Mr. Adams was an individual who was suffering from repeat episodes of aspiration-related pneumonia. He resided in the skilled nursing facility in a room he shared with his wife and their children were ever present, especially for meals. I was called into a care plan meeting following an acute care stay for pneumonia because the daughters did not want their father to receive thickened liquids. “Dad loves water. We cannot take that away from him.” They had been informed they could “sign a waiver” to allow their dad to receive thin liquids if they choose. Thankfully, they requested a meeting with care providers to receive more information. Instrumental assessment was not completed during the hospital due to multiple past studies and patient/family refusal.

The Plan:

During my beside swallow evaluation Mr. Adams coughed excessively to the point he became extremely short of breath when combining food with thin liquids. However, when drinking thin water in isolation and small drinks his tolerance was increased. Care plan was updated to include thorough oral hygiene regiment to reduce bacteria load and water protocol was implemented to honor patient and family wishes.

Case Three, Mrs. Francine

Lesson- Know your residents


Mrs. Francine was the life of the skilled nursing facility. Sharp-witted, keen memory, and took pride in knowing all of the other residents and staff. I recall sitting in the dining room and having a nurse page me to the nurses’ station. Mrs. Francine’s ENT had referred her for an instrumental assessment of swallow due to the fact he noted weakness in her vocal folds known as presbyphonia during her last visit. The SLP who conducted the study was on the line and the nurse informed me, “There is some speech therapist on her telling me that she is putting a feeding tube in Mrs. Francine. Can you talk to her?”

The Plan:

I opened the medical record, read the speech therapist the lines from Mrs. Francine’s living will that stated she has no desire for external nutrition and asked her to send her back so she could enjoy her lunch. Mrs. Francine continued to consume a regular diet with thin liquids for years after this study without any respiratory compromise or otherwise noted difficulty swallowing.

Also take note that instrumental assessments of swallow conducted under fluoroscopy are only a moment in time. Additionally, due to limitations present with radiation exposure, these tests findings in conjunction with what we see during meals should be used to determine least restrictive diet.

Case Four, Mr. Harper

Lesson- Modify the environment not the food.


Mr. Harper’s daughter was loyal feeding her father two meals every day. Lunch and dinner, rain or shine, she was there. Due to his diagnosis of chronic COPD he presented with occasional episodes of severe coughing with intake. Often times having increased spells in the morning accompanied by sputum when he was moving from laying position during sleeping to sitting up for the morning meal. The DON became increasingly concern with his safety and ability of the nursing assistants to assist and supervise Mr. Harper. I recall her concern was, “I can’t put my girls in that situation. They are terrified to help him and afraid he is going to choke.”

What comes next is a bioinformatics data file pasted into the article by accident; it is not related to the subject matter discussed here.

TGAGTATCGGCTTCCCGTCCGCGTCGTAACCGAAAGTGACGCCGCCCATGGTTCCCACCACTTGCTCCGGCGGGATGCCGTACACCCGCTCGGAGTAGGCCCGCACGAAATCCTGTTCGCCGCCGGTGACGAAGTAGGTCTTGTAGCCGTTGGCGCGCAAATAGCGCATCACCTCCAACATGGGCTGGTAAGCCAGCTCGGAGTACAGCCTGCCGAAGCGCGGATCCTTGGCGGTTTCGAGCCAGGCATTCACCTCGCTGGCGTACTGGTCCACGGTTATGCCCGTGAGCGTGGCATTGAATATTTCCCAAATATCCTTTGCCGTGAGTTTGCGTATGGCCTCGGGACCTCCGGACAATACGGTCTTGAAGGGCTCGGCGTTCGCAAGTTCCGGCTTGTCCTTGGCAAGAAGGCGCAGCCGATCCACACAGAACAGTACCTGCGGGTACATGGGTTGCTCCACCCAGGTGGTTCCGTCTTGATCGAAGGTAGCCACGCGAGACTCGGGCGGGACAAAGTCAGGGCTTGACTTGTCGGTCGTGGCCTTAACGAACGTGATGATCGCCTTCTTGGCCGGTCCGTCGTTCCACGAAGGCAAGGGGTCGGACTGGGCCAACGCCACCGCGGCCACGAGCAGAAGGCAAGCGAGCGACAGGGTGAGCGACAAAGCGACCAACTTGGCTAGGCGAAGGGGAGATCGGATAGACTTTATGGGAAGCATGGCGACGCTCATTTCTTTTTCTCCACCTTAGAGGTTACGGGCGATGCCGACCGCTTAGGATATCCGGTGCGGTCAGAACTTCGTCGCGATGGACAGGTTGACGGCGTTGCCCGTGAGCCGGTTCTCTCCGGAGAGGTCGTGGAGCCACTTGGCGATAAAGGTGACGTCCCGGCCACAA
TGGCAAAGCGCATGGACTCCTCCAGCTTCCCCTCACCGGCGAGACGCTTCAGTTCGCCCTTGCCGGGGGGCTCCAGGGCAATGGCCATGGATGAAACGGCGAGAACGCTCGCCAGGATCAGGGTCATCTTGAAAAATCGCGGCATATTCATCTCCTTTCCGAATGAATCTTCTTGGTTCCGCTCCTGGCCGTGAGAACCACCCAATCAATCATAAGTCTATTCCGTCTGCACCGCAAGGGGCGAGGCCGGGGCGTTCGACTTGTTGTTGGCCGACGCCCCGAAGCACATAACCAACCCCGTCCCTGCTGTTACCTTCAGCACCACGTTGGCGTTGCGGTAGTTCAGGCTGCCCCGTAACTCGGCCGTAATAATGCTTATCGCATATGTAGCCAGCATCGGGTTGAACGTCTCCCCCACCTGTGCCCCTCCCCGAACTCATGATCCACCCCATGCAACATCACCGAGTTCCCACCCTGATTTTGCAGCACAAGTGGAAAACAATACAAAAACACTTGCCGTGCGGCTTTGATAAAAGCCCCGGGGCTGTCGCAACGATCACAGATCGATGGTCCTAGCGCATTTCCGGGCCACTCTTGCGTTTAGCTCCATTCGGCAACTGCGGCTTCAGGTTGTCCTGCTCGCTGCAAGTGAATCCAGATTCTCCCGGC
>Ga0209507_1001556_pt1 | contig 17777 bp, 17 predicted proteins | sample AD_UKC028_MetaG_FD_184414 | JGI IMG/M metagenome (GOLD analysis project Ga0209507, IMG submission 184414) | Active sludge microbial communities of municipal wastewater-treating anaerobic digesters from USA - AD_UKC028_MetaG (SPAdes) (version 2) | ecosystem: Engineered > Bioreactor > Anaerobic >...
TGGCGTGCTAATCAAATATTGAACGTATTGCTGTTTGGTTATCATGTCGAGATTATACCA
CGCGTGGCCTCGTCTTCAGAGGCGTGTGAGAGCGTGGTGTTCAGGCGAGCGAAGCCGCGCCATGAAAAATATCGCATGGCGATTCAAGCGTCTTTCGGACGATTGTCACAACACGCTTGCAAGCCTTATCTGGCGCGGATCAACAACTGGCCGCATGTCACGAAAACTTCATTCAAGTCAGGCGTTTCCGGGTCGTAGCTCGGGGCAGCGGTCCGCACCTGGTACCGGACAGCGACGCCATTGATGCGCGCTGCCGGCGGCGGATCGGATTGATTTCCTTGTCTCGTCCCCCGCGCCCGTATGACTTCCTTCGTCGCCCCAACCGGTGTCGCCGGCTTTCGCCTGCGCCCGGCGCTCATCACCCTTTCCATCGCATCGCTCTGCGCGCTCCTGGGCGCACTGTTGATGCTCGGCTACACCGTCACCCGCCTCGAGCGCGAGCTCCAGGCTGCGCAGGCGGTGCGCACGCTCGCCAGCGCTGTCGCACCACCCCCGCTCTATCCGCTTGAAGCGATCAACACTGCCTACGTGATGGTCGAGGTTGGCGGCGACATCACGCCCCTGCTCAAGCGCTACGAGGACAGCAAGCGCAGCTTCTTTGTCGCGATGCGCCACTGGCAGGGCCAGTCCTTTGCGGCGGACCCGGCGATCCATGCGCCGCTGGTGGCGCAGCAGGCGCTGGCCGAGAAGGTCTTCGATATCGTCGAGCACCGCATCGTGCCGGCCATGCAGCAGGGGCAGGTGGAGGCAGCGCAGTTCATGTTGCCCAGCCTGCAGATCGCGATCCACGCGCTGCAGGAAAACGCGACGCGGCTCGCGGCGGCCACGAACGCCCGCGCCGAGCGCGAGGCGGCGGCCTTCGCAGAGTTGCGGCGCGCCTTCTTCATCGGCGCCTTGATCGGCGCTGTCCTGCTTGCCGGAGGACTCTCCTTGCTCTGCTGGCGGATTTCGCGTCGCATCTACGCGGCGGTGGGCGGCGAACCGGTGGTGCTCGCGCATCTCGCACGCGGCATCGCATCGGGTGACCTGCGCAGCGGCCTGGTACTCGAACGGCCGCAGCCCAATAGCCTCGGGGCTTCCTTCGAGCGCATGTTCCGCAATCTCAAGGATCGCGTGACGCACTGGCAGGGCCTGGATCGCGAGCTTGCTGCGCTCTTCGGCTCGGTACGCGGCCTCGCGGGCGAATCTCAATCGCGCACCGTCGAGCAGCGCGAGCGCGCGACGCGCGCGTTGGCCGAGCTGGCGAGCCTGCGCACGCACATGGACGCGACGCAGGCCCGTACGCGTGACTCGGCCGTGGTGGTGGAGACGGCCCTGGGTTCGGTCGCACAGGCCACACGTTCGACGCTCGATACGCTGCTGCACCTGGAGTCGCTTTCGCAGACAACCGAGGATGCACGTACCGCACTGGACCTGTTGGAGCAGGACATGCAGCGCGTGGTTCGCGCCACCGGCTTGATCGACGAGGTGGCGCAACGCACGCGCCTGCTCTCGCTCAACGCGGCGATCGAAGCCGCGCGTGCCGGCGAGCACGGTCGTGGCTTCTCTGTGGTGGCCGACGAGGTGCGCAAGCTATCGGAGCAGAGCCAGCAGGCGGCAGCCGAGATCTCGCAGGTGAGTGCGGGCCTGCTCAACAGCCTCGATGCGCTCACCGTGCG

The Plan:

To begin, education was provided to the patient, daughter and nursing team related to why we often see increased signs of coughing or shortness of breath with intake in our patients with respiratory diagnoses. This occurs due to the fact there is a period of apnea when we swallow where we actually stop breathing further placing a strain on an already compromised system for our individuals with CHF and COPD. Next, occupational therapy was consulted to address reduced positioning which was affecting swallow safety. Finally, a functional maintenance plan was developed, added to care plan, and transitioned to nursing assistants on best methods for promoting safety during PO intake including use of slow rate of intake, alteration of bites and drinks and use of pulse oximetry to monitor 02 saturations during episodes of SOB.

In closing, there is no one-size-fits-all solution to navigating difficult decisions related to PO diet intake. However, leading with resident choice and utilizing an informed consent process which brings all parties to the table for discussion can often prove beneficial to honoring wishes.

*Names have been changed to protect individual privacy

Renee Kinder, MS, CCC-SLP RAC-CT, is a clinical specialist at Evergreen Rehabilitation in Louisville, KY. She also serves as Editor for Perspectives on Gerontology, a publication of the American Speech Language Hearing Association.